The cowboy way of life is dying off as the Wild West is being slowly tamed at the turn of the 19th century. Butch Cassidy (Paul Newman) joins best friend, the Sundance Kid (Robert Redford) in Macon’s (Donnelly Rhodes) saloon. The Kid is so successful at blackjack that Macon accuses him of cheating, not knowing at first who the infamous gunslinger is. He withdraws the accusation when he hears Sundance’s name, but can’t resist asking the Kid how fast he really is on the draw just as the Kid and Butch are leaving. The Kid shows him by shooting off Macon’s gunbelt. Butch and the Kid ride back to the Hole-in-the-Wall, a fortress hemmed in by rugged mountains, where Butch's gang, the Wild Bunch, hides out. On the way there, Butch suggests that they give up their robberies in the West and go to Bolivia where silver, tin and gold mines would surely be easier targets. At the hideout they find that gang-member Harvey Logan (Ted Cassidy) has decided to take over the Wild Bunch. If Butch wants to continue to be leader, he’ll have to fight the considerably larger and meaner Logan. With his usual quick thinking and a well-aimed kick, Butch maintains his leadership. However, Butch agrees that Logan’s plan, to stage a dual holdup of the Union Pacific, is a good one; hit the train once going and once again on the return trip. The gang figures that the railroad company will not suspect that the robbers are so ingenious as to plan such an act and would be shipping back a large sum of money. After their first robbery, the gang breaks up to await the money train's return trip. Butch goes into town and waits with his favorite girl in the local brothel. The Kid goes to his girlfriend, Etta Place (Katherine Ross), a local schoolteacher who always awaits his return. When the train is scheduled to arrive, the Wild Bunch then heads for the round-trip robbery, which turns out to be a much more difficult undertaking. The robbers fail to note until too late that the railroad company has sent another locomotive close behind the money train, pulling a boxcar loaded with a Pinkerton Detective Agency posse to trap the robbers. Butch and the Kid use all their wiles to avoid capture, but they are unable to evade the relentless Pinkerton pursuers, until they leap from a high promontory into a raging mountain river. With Etta’s help, the three go to Bolivia where they continue their bank robberies, beset by language difficulties and unfamiliarity of the terrain. For a time, the two robbers even try to earn an honest living, by escorting a mining payroll carrier. When they are ambushed and the courier is killed by Bolivian bandits, Butch and Sundance go after the thieves who took the payroll in order to return the money. When the well-meaning duo are blamed for both the payroll robbery and the murder of the courier, Butch and Sundance give up the honest life and revert to their robbing ways. And then they meet their fate, in a small villiage, surrounded by the Bolivian Army. With no way out, Butch maintains his sense of humor and suggests that he and Sundance go to Australia for their future exploits.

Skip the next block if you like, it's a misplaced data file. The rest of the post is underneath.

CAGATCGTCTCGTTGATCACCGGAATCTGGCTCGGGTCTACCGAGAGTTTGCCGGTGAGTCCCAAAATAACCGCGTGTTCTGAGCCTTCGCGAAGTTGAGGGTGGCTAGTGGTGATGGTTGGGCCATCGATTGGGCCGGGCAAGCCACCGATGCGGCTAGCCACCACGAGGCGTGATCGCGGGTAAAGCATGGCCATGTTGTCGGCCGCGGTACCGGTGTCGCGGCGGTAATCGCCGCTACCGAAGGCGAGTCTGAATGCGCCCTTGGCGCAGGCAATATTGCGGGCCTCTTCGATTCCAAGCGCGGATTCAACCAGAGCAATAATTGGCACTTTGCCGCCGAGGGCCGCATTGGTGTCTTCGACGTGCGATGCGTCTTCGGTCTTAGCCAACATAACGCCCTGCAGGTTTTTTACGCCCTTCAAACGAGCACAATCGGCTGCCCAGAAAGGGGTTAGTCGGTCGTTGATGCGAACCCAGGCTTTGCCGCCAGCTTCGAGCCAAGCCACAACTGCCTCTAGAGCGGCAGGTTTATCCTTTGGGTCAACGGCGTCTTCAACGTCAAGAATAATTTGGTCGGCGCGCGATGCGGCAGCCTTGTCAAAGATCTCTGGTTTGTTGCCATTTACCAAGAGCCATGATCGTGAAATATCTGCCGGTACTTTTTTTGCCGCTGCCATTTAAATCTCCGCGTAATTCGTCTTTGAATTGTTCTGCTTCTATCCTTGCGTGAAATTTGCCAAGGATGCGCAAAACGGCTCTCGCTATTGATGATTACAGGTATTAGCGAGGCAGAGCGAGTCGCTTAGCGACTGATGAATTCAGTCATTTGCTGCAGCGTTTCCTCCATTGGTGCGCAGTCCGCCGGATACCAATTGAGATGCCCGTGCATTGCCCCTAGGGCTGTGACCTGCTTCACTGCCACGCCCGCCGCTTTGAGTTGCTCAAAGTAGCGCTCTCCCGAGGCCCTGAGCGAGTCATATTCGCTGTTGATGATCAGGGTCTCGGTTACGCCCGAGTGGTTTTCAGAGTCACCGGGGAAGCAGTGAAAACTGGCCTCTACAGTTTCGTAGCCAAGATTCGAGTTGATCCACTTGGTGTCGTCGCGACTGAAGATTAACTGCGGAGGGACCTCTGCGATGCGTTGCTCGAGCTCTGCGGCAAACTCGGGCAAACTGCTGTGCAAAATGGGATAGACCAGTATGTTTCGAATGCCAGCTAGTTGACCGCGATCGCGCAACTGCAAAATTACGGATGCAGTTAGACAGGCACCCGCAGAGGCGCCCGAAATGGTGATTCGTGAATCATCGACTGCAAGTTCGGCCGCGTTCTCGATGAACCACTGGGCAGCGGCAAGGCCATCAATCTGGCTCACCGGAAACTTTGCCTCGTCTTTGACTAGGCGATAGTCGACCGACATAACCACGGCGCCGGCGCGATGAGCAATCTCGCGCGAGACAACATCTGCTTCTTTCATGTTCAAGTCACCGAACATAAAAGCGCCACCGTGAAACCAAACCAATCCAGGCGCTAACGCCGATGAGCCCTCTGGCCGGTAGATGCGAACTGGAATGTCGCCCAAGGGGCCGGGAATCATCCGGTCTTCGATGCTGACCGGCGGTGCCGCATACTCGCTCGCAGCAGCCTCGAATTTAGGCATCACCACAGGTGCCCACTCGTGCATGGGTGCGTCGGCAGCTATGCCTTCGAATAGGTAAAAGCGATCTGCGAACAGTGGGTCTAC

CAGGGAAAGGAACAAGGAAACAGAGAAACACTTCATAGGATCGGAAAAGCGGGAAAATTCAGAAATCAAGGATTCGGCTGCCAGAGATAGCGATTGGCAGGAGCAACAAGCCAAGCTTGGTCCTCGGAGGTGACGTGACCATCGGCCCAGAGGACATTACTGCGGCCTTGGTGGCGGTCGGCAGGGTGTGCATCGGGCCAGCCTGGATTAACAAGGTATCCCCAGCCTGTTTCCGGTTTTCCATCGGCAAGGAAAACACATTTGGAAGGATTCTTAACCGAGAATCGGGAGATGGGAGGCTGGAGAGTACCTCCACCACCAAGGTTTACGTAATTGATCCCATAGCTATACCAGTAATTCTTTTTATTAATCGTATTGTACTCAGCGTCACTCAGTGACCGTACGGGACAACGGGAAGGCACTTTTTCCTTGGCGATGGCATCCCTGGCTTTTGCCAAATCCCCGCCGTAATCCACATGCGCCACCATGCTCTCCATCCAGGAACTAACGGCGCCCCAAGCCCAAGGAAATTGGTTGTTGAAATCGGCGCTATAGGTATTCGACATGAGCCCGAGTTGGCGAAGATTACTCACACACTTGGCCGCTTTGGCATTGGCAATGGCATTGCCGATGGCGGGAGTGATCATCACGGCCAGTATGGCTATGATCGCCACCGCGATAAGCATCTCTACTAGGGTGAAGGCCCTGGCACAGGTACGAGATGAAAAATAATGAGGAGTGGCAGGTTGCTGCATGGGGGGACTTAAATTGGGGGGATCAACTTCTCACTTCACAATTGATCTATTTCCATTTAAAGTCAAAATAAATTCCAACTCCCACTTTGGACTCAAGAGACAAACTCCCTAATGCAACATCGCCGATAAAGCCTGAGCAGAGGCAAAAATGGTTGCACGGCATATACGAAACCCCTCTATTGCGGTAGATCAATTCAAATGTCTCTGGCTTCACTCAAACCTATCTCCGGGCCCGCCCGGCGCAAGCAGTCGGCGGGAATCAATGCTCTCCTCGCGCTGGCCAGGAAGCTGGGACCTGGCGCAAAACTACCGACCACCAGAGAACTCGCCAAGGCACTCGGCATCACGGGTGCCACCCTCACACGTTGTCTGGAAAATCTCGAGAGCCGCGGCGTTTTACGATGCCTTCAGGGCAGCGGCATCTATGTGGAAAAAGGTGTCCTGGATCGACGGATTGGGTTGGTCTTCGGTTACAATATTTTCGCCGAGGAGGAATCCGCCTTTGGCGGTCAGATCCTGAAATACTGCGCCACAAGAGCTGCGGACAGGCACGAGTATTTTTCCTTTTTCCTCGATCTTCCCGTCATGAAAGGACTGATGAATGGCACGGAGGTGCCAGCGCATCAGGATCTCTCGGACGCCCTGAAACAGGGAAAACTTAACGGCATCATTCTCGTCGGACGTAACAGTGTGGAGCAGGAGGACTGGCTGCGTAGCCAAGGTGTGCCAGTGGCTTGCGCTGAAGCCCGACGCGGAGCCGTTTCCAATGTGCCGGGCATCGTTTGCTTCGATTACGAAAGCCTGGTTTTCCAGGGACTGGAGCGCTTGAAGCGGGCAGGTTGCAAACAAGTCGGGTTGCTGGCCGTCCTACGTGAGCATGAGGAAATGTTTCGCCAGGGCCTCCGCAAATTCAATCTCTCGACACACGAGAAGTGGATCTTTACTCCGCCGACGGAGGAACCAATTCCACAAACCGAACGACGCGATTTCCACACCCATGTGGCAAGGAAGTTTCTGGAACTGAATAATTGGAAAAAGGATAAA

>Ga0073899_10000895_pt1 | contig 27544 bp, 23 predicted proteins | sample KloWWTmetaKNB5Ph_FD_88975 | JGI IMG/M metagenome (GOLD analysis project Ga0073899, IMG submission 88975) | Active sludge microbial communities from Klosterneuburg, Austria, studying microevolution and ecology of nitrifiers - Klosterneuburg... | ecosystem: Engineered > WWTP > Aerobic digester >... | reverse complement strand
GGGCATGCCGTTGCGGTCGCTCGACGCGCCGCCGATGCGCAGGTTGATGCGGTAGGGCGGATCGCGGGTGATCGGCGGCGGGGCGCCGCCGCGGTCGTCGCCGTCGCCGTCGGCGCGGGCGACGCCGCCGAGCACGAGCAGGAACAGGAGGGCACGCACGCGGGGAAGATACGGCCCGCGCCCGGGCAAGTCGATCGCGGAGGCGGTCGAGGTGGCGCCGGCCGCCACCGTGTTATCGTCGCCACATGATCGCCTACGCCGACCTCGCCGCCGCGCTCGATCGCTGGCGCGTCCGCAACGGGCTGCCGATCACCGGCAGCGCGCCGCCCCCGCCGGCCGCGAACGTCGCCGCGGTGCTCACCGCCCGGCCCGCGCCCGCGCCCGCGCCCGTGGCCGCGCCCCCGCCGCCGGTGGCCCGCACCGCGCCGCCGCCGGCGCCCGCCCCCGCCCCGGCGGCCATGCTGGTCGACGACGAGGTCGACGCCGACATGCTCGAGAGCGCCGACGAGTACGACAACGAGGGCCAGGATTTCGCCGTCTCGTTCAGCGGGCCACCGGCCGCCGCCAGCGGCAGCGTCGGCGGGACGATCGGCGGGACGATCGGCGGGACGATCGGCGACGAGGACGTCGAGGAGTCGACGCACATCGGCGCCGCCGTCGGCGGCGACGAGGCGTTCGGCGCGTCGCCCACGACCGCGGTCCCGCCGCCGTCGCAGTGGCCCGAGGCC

Paul Newman and Robert Redford set the standard for the "buddy film" with this smash hit set in the Old West. The Sundance Kid (Redford) is the frontier's fastest gun. His sidekick, Butch Cassidy (Newman), is always dreaming up new ways to get rich fast. If only they could blow open a baggage car without also blowing up the money-filled safe inside... Or remember that Sundance can't swim before they escape a posse by leaping off a cliff into rushing rapids... Times are changing in the west and life is getting tougher. So Butch and Sundance pack their guns, don new duds, and, with Sundance's girlfriend (Katharine Ross), head down to Bolivia. Never mind that they don't speak Spanish - they'll manage somehow. A winner of four Academy Awards (including best screenplay and best song), here is a thoroughly enjoyable blend of fact and fancy done with true affection for a bygone era and featuring the two flashiest, friendliest funniest outlaws who ever called out "hands up!"